Spotting with the sun behind or directly above you is usually preferable to give the best spotting conditions. With the sun shining directly into your eyes or if you are facing the water at an unusual angle (sideways out of a boat for example) you may discover that it is very difficult to observe below the water surface. To overcome this, change your location so that the sun angle is more favourable. Another piece of equipment that is necessary is a cap or hat to assist to reduce light entering from above the glasses.
For those who have had some military service the words shape, shine, shadow, silhouette, spacing and movement will rekindle the content of those long forgotten camouflage lessons. Basically these words reflect the situations that indicate or betray the presence of our quarry. Probably the most important “pointers” we utilise when spotting fish are shape, shine, shadow and movement.
When searching for fish, the important thing to remember is not to actually look for the fish themselves. Most fish are first spotted because of shadow as it is usually much easier to see than the fish itself. This is particularly applicable with some of the saltwater fish that are so well adapted to their environment that the shadow is the only thing you will see until they are at very close range. Fins are also a give-away, especially the pectorals or tail fin that often contrast to the bottom background and they are the portions of the fish’s anatomy that are moving. Every once in a while a feeding fish will flash its flank, revealing itself. Surface, or near-surface feeding fish are often obvious by the water they displace with their feeding movements. In saltwater, this may or may not include baitfish breaking the surface in order to escape.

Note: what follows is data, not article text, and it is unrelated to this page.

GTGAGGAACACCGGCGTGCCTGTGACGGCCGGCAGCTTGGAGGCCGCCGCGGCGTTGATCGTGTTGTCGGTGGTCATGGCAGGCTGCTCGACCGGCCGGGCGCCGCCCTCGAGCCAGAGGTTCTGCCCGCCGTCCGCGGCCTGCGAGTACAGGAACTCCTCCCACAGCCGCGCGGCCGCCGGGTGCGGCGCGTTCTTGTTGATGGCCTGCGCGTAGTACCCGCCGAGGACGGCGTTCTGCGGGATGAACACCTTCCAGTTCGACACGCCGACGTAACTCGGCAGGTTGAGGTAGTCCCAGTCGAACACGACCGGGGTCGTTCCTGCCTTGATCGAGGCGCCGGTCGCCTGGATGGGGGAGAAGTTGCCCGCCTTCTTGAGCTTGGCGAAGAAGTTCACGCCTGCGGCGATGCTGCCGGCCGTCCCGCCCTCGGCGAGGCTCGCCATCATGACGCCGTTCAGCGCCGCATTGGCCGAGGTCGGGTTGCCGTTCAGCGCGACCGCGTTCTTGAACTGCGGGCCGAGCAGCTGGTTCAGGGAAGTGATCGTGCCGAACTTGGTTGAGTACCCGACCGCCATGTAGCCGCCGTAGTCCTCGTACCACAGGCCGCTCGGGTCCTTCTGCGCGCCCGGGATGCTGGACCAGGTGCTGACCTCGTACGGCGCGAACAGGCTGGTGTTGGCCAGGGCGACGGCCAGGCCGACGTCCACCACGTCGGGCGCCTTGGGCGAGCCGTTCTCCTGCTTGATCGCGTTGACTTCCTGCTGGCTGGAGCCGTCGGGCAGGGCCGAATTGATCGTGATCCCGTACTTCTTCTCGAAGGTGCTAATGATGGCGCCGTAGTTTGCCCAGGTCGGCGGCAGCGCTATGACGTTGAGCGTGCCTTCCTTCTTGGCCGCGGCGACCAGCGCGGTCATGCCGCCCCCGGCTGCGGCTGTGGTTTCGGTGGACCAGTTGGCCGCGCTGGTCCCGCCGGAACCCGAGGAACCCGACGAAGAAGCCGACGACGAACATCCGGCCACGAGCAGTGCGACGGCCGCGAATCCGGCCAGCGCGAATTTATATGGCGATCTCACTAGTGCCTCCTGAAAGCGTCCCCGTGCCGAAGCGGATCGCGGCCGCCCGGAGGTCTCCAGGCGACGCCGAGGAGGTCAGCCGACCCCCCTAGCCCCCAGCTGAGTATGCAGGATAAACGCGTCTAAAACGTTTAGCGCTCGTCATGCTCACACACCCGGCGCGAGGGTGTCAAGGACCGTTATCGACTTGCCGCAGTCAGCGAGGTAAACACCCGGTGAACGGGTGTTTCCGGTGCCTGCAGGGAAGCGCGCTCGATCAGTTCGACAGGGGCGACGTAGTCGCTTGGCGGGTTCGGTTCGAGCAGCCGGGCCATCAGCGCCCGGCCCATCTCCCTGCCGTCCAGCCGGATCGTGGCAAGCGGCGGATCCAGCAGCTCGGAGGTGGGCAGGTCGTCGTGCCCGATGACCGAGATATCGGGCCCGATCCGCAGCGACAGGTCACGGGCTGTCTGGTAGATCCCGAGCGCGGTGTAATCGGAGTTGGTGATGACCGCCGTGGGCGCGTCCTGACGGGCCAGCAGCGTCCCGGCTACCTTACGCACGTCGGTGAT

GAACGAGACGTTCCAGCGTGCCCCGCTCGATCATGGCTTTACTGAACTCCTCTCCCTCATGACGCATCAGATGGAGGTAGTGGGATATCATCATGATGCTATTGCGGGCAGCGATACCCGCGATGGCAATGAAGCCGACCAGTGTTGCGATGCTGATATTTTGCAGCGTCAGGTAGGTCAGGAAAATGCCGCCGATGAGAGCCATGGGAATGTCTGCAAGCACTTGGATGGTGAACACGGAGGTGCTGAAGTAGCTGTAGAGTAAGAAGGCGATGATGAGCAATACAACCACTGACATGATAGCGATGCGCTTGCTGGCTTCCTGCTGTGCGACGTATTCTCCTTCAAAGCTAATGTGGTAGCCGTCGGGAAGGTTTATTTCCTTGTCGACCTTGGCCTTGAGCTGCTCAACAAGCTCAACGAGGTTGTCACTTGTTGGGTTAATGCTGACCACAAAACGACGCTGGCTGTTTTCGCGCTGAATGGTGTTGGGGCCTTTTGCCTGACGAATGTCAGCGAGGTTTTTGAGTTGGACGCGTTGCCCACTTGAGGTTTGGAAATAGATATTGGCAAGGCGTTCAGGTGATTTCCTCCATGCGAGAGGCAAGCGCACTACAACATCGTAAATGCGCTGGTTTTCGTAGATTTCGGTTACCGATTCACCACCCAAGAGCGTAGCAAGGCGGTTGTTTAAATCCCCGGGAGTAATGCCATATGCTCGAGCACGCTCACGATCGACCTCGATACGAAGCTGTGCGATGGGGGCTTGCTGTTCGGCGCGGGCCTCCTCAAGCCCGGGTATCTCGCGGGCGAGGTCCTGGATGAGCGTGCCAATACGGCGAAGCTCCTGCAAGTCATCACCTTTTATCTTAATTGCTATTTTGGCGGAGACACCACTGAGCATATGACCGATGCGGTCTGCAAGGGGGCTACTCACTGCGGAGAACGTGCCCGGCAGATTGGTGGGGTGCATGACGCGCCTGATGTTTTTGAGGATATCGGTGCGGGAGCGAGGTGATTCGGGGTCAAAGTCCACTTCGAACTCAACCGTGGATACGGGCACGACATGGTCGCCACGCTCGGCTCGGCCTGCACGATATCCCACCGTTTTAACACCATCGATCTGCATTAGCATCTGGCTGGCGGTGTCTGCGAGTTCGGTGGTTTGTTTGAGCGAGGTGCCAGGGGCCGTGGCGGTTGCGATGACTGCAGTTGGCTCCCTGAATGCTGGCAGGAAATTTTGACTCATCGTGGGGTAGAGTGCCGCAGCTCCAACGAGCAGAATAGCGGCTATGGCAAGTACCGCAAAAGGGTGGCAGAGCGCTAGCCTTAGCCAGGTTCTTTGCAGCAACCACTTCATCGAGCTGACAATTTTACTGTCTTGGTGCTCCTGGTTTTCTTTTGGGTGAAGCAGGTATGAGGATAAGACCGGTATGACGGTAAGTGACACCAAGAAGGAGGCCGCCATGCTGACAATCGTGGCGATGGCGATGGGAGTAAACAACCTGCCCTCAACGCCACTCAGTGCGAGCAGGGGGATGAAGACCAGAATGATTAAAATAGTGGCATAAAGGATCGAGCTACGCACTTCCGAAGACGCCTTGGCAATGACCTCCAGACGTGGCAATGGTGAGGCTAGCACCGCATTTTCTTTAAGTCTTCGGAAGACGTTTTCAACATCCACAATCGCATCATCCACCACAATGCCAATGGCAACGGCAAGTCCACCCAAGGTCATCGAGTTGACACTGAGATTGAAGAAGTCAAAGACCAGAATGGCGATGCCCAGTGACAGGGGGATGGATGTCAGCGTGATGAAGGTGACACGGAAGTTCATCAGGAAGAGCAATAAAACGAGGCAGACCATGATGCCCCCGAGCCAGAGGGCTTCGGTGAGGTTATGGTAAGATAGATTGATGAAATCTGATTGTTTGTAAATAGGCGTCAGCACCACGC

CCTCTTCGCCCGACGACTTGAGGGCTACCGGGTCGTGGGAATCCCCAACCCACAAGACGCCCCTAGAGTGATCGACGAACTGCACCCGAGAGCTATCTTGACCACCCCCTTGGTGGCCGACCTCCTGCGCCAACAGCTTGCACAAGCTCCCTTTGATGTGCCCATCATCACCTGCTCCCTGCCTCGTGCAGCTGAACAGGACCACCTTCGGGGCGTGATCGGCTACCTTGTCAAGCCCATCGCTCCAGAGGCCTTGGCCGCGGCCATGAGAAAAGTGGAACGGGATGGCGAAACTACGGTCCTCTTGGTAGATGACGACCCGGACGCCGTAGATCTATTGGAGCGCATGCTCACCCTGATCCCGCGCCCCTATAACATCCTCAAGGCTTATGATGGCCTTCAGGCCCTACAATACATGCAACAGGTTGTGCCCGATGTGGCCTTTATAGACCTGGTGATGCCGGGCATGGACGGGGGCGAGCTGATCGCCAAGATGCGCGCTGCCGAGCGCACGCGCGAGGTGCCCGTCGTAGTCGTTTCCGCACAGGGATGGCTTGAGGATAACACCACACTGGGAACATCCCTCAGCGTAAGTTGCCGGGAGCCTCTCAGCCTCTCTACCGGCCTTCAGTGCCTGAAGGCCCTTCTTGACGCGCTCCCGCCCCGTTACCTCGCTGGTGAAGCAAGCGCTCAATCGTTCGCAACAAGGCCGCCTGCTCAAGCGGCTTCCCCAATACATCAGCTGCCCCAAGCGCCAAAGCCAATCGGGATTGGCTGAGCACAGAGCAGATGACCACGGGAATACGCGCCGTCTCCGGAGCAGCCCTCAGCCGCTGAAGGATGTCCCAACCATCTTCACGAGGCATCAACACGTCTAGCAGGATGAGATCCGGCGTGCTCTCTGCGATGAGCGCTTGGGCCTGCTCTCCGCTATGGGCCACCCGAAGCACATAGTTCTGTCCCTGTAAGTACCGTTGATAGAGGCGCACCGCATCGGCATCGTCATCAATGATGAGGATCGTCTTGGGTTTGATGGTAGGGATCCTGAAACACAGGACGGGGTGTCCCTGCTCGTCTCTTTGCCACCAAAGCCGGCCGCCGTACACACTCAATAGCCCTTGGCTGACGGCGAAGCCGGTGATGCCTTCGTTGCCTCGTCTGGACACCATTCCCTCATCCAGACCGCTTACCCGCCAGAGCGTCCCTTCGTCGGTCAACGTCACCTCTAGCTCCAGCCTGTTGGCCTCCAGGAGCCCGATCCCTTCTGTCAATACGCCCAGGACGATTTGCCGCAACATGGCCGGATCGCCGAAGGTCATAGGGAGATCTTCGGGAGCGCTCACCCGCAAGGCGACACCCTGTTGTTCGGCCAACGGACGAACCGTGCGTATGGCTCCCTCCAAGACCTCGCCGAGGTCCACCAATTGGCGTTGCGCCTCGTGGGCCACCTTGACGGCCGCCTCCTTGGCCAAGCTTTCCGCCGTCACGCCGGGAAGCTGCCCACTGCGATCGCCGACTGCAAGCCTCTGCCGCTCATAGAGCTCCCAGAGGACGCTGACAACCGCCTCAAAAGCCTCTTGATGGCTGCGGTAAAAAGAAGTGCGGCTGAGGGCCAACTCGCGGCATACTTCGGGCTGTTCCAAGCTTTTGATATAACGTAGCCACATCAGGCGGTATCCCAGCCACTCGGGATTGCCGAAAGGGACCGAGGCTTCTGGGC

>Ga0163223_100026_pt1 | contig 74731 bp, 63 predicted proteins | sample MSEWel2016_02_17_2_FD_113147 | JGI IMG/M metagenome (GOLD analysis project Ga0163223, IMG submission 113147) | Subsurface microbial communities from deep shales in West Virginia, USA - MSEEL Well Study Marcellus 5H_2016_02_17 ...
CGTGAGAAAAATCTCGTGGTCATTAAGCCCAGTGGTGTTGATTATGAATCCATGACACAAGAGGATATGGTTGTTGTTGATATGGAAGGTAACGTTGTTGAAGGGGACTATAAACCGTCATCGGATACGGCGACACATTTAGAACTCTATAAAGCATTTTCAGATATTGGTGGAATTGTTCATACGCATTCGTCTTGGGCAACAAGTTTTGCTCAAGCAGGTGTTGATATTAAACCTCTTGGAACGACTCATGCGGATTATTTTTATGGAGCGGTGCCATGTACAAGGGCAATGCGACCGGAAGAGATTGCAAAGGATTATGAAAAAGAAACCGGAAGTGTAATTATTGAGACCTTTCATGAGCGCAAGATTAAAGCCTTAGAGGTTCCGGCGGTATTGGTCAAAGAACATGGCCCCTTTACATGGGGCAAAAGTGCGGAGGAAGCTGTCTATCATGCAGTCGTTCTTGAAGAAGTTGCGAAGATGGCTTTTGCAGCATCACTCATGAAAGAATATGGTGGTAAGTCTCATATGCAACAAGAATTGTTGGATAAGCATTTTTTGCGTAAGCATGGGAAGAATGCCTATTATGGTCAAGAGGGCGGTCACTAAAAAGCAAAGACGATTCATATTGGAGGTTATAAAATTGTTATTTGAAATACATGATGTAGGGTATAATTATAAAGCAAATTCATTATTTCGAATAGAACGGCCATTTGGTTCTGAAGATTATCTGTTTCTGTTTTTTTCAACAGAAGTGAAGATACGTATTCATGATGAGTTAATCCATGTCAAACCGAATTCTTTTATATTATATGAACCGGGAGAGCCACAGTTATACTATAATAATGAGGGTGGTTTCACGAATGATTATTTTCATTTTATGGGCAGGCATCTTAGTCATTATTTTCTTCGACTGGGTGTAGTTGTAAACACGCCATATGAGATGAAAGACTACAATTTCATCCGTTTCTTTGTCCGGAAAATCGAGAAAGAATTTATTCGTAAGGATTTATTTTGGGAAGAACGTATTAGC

When polaroiding, concentrate on looking through the water as opposed to at it. Focus on looking at the bottom itself and scan from side to side working in bands starting at a close range and gradually moving out. Many find it difficult to spot if there are waves. In this case, the trick is to change your search pattern and use the waves as a type of magnifying glass and look through the face of the wave as it moves toward you. There are two other techniques that are useful in certain circumstances. Try moving your head up and down or side to side or glasses about your face to change your viewing perspective slightly.
Take your time and give the fish a chance to move and reveal itself. Remember shape, shadow, shine and movement are the best indicators. Once you have spotted the fish, remember that it may be able to see you, so take yourself out of its sight angle. Be careful not to spook the fish with sudden movement, your shadow or that of your flyline when you make the cast.
With practice you will quickly go from making a cast to that rock or shadow you think maybe a fish to “knowing it is a fish”.